Sensory Toys for Autistic Children


Sensory Toys for Autistic Children 

One of the components of Autism is sensory problems. Issues with the senses are indications autism is present in kids. This condition influences how the mind and body react to stimuli. Parents need to recognize autism early and begin working with their kids to conquer these symptoms.


Issues Involving the Senses

 There are two different classifications, hyper-sensitive and hypo-sensitive. These two groups react much differently to stimuli and require different treatment forms. These can affect sight, sound, touch, smell, taste, and even balance or coordination. Without parent's care, their children's developing skills may become stunted and problematic for them. 

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Hyper and Hypo Sensitive Children


  •  Hyper-sensitive issues involve a child becoming overpowered by stimuli. This can include both normal and more extreme stimuli receiving the same reaction level. Bright lights or colors and even pungent odors can overwhelm a hyper-sensitive child.

  •  Hypo-sensitive, on the other hand, is the opposite of hyper-sensitive, and the child is unable to react to stimuli that should create a response. Their sensitivity to light, texture, and even pain can be very low. This sensitivity affects children through the messages between the brain and body regarding balance. The child may not receive the required information to properly adjust or coordinate their body.


What Are Sensory Toys?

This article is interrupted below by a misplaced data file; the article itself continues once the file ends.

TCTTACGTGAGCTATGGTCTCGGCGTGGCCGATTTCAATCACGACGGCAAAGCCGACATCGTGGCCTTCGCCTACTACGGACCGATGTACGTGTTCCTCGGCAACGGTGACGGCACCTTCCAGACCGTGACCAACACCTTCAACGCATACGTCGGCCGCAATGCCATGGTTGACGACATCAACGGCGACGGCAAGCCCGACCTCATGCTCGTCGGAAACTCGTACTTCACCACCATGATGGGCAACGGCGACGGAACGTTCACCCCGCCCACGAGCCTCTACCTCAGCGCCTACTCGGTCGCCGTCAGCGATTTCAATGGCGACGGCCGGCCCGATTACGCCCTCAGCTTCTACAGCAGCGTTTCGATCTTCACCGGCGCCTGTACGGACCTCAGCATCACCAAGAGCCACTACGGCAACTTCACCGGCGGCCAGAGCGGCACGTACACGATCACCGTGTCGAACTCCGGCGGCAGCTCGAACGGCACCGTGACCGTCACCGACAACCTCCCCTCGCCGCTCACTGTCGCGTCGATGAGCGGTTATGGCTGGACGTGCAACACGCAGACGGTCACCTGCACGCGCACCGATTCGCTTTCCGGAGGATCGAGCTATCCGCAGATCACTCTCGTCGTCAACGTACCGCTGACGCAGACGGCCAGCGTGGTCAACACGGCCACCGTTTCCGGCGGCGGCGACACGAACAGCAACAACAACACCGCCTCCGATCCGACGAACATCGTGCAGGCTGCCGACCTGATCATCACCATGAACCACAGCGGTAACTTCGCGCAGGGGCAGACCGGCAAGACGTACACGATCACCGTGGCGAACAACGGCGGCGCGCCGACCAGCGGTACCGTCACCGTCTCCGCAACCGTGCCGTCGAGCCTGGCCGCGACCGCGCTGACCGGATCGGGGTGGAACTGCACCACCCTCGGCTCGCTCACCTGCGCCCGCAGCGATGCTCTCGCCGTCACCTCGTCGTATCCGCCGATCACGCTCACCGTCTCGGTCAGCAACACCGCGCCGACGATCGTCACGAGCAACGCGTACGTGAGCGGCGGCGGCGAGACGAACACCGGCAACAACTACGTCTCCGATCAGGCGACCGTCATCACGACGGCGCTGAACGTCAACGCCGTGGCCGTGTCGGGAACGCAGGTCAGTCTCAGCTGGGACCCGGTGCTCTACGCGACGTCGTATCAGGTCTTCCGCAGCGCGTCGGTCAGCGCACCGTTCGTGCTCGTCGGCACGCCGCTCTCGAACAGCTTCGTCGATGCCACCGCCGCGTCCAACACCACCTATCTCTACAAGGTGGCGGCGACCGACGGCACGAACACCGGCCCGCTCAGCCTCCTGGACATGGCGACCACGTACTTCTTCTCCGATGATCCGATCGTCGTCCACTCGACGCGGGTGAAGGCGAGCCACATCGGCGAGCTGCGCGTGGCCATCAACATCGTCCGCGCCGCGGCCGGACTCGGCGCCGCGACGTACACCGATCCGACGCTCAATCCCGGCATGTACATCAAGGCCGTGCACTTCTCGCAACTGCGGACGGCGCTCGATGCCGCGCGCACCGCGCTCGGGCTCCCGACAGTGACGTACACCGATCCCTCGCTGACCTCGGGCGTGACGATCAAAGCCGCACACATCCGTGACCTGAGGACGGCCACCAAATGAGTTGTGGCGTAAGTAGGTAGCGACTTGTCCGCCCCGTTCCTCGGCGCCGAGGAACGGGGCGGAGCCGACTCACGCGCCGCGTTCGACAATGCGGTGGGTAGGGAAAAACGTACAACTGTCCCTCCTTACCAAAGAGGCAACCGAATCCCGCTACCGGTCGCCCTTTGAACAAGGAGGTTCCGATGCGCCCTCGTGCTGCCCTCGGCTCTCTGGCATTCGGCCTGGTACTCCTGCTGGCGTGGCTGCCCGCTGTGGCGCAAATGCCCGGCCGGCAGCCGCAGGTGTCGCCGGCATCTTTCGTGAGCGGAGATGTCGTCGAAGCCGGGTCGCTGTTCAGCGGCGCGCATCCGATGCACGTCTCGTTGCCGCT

These toys target a specific sense and help autistic kids develop properly. For example, a textured mat facilitates the child’s tactile abilities. These products are handy tools for developing physical and mental capabilities. 



 Kids enjoy new playthings and can understand different stimuli while remaining calm and relaxed. Different senses activate but are less apt to overwhelm or confuse the child. These products can also help facilitate social behavior with little one's learning to play and share.


Sensory Toys

 These consist of different products, such as textured mats, chewing objects, and things that light up. The textured mat allows children to make contact with their hands and feet absorbing the stimuli. As the child becomes familiar with how the different surfaces feel, you may want to encourage them to talk about texture differences.


 Chewing objects are another option for helping to develop chewing skills and stimulating the muscles of the jaw. These come in several varieties that can incorporate texture as well. 


 An interesting visual tool is a ball that includes a reflective surface to grab the child’s attention. Autistic kids can struggle to absorb visual information accurately, and these types of products can stimulate their visual senses.

1 comment

  • I have two autistic grandchildren. Both have been diagnosed but are different on the spectrum. Thanks for the helpful information!

    Claudette Curtis

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